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Meet the Member Chizm Kuykendall
story by Lindsay Humphrey
In the three years Chizm Kuykendall competed in the ribbon roping in the OKJHSRA, he never had the same partner two years in a row. He did, however, find quite a bit of success in the event for three consecutive years. “Last year I would’ve gone to nationals in all of my events – ribbons, goats, and tie-down roping – but they canceled it,” said the 14-year-old from Carnegie, Oklahoma. Chizm made up for lost time from last year by qualifying yet again in all three of his events. Thanks to the fast feet of his partner, Kennedee Biggerstaff, Chizm walked away from state finals as both the champion ribbon roper and goat tier. He took reserve in the calf roping.
“It was fun to be up there [at nationals] for a week and meet all kinds of new people. Of course, I wanted to win nationals, but I also just had to take things one step at a time and see how everything went.” In round one, Chizm’s goat got up and he blew his spoke on his tie-down run, but he shook all that off to clock a long 8 in the ribbons. He followed that up with another 8-second run in round two for ribbons and came back to the short round as the second high call back. “I didn’t have a whole lot of time to think about our ribbon run, because I just got done with my tie-down calf before we were up. I roped the calf really fast and Kennedee did a good job getting the ribbon on her first try and we were a 6.7. We beat the reserve champion by about two seconds in the aggregate.”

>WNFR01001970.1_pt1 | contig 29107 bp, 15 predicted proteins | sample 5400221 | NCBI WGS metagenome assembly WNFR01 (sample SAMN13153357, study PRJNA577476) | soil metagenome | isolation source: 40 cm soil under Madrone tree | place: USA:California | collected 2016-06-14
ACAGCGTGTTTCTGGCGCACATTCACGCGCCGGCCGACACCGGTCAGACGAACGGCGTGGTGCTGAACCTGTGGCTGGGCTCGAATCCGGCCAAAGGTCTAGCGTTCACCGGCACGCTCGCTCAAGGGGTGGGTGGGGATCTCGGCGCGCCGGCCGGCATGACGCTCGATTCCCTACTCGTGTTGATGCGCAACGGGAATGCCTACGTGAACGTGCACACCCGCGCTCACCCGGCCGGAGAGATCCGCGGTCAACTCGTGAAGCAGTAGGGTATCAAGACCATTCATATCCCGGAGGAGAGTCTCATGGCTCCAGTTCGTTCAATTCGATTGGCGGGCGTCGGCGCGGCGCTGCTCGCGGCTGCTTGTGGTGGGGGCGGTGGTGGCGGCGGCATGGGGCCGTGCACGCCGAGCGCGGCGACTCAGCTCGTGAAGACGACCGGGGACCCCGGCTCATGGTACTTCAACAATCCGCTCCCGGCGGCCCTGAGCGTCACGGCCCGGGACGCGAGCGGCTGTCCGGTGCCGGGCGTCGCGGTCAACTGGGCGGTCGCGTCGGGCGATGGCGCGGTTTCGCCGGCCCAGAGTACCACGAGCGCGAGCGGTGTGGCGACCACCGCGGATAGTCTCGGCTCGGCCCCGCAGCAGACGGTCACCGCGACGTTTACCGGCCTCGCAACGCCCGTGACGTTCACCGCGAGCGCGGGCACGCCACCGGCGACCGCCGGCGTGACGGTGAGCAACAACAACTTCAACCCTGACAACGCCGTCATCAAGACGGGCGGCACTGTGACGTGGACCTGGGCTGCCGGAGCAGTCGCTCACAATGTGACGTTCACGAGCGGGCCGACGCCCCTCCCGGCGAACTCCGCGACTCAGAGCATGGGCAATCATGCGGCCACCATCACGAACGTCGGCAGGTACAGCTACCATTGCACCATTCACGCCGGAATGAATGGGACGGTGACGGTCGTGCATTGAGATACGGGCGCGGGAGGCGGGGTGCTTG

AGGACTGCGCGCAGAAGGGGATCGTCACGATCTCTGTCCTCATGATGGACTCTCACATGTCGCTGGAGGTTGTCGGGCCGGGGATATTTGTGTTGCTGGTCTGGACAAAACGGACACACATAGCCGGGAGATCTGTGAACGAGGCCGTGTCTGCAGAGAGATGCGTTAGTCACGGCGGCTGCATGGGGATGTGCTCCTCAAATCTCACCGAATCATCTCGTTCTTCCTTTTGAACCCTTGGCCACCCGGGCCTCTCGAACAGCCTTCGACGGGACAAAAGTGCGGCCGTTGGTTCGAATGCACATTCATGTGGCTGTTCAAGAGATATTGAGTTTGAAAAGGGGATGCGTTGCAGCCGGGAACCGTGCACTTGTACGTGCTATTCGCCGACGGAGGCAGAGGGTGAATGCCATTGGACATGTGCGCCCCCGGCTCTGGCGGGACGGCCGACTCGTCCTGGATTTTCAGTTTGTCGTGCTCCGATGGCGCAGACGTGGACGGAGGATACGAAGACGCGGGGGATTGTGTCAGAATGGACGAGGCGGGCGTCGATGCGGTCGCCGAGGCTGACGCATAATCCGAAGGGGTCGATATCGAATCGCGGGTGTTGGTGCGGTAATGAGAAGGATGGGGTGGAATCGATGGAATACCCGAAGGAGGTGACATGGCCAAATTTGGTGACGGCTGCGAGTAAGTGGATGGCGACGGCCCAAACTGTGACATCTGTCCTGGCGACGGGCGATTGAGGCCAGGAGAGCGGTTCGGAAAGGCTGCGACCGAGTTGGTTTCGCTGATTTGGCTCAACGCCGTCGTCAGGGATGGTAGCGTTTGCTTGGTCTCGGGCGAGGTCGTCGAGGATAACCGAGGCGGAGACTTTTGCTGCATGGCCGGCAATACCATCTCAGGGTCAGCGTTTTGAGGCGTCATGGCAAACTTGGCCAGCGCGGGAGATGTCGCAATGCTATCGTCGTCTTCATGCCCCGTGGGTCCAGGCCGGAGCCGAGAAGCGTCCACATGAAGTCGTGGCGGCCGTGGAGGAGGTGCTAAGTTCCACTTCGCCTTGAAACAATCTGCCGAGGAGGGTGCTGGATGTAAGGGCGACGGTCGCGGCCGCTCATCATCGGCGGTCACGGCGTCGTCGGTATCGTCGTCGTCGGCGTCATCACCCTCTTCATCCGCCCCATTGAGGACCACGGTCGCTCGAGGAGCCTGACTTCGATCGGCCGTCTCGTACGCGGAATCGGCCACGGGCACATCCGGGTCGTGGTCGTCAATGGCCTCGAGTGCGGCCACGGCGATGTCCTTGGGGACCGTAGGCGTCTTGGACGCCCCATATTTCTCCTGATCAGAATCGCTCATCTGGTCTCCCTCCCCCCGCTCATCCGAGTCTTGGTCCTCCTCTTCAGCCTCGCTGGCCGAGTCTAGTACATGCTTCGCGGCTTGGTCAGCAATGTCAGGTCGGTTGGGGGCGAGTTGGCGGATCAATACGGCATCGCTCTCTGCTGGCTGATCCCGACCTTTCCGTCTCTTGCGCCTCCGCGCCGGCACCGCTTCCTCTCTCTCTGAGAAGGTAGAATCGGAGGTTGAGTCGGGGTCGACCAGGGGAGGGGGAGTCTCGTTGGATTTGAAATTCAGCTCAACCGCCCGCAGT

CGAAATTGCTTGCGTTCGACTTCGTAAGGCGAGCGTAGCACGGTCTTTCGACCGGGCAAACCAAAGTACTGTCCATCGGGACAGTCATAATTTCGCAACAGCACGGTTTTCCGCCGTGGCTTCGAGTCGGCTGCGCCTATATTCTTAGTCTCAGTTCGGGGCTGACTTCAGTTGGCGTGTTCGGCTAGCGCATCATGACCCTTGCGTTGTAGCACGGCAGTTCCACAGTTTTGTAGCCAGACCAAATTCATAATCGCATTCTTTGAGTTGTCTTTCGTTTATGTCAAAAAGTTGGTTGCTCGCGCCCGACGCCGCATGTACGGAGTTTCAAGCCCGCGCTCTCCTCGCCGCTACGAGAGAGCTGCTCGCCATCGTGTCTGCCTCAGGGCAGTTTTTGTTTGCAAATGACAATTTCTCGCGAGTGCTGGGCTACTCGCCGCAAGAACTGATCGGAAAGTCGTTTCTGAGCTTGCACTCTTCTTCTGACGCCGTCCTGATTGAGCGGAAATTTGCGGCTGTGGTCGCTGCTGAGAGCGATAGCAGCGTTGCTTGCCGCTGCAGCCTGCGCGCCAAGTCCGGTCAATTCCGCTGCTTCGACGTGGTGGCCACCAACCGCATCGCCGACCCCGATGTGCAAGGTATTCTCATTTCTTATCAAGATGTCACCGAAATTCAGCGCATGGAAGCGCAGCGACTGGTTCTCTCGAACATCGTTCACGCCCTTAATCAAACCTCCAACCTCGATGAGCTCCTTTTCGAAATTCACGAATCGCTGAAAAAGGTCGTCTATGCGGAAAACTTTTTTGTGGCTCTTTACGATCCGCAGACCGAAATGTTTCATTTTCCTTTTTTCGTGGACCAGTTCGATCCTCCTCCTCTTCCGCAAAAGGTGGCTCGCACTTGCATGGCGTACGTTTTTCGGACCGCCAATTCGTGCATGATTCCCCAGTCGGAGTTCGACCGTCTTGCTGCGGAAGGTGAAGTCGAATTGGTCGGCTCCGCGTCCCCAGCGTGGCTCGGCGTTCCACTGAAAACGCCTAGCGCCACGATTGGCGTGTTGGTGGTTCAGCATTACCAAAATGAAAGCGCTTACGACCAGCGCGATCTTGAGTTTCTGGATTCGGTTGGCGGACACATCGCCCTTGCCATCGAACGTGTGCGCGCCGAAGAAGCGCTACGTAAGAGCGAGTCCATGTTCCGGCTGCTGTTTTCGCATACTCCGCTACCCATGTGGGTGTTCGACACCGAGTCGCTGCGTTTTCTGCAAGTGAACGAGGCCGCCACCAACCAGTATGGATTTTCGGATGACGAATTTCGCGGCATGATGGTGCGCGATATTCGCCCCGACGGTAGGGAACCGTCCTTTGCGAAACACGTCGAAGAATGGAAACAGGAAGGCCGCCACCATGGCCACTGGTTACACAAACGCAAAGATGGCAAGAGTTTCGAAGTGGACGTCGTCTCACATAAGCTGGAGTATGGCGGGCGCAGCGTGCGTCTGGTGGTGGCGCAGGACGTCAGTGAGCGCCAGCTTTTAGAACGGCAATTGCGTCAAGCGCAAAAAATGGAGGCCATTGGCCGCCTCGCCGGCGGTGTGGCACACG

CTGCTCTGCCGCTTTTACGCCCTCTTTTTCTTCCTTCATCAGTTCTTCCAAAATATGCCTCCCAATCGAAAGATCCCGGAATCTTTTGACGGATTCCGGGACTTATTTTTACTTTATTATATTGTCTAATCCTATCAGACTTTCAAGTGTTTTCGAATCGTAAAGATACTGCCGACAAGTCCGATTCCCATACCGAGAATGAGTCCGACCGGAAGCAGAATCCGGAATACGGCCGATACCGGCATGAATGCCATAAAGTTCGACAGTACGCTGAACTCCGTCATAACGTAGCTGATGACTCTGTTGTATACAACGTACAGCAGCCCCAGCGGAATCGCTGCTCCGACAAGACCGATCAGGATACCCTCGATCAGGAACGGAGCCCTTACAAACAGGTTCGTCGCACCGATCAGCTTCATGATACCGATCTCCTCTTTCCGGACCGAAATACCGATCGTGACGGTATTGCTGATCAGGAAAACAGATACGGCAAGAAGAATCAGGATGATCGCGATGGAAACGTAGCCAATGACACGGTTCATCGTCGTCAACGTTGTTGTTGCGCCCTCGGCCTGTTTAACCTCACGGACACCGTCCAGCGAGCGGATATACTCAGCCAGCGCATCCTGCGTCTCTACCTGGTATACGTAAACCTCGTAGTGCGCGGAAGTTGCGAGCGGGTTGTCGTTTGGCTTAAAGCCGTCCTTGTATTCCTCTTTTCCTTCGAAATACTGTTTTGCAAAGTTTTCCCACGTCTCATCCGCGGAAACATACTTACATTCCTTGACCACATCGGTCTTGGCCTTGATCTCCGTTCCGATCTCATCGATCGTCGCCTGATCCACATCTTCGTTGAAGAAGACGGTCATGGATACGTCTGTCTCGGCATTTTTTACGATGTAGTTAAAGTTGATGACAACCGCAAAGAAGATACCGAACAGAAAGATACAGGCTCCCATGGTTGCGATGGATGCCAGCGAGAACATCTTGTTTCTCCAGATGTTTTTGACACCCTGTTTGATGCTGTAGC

Clearly Chizm exited his junior high rodeo career on a high note, and he’s looking forward to replicating that in the OHSRA. This freshman will be downsizing his event roster as he shifts his focus exclusively to calf roping. “I’m going to miss doing three events like I did in junior high. It might be kind of boring to go to a rodeo and only have one event to worry about.” Chizm isn’t sure that he will only rope calves for his entire high school career. He could see himself venturing into team roping at some point also. As long as it involves a rope, Chizm is likely interested in it.
Of course, Chizm won’t have a lot of time to miss competing in his other rodeo events because he’ll be occupied with both baseball and football practice. “Rodeo obviously comes first, but I still don’t get home from school and practice until about 5. And our arena doesn’t have lights so roping practice can be limited sometimes.” Luckily, Chizm has plenty of friends in the area with indoor arenas that he can use to stay sharp through the darker winter months. Even though Chizm will only get to practice 2 to 3 times a week, he’s going to have make them each count. “I’m going to use my younger horse – Copper – at the start of the season and see how it goes. If all else fails, I’ll use my 12-year-old mare who I took to nationals.” In true cowboy fashion, Chizm calls this horse simply Dun Mare.
Finding quite a bit of success outside of junior high rodeo, Chizm’s been competing in Vegas at the Junior World Finals since 2019. Now that he’s moving up into high school, he has a few other big-time events that he’s looking forward to entering. One of those is the IFYR in Shawnee as well as the Best of the Best in Gallup, New Mexico. “I finally hit a growth spurt last spring. As I’ve gotten bigger and more stout, I’ve been able to flank a lot better. I’ve been able to win quite a bit more because I no longer have to nose the calves down.” With a lot to look forward to in the coming year, Chizm is just thankful for another year of rodeo.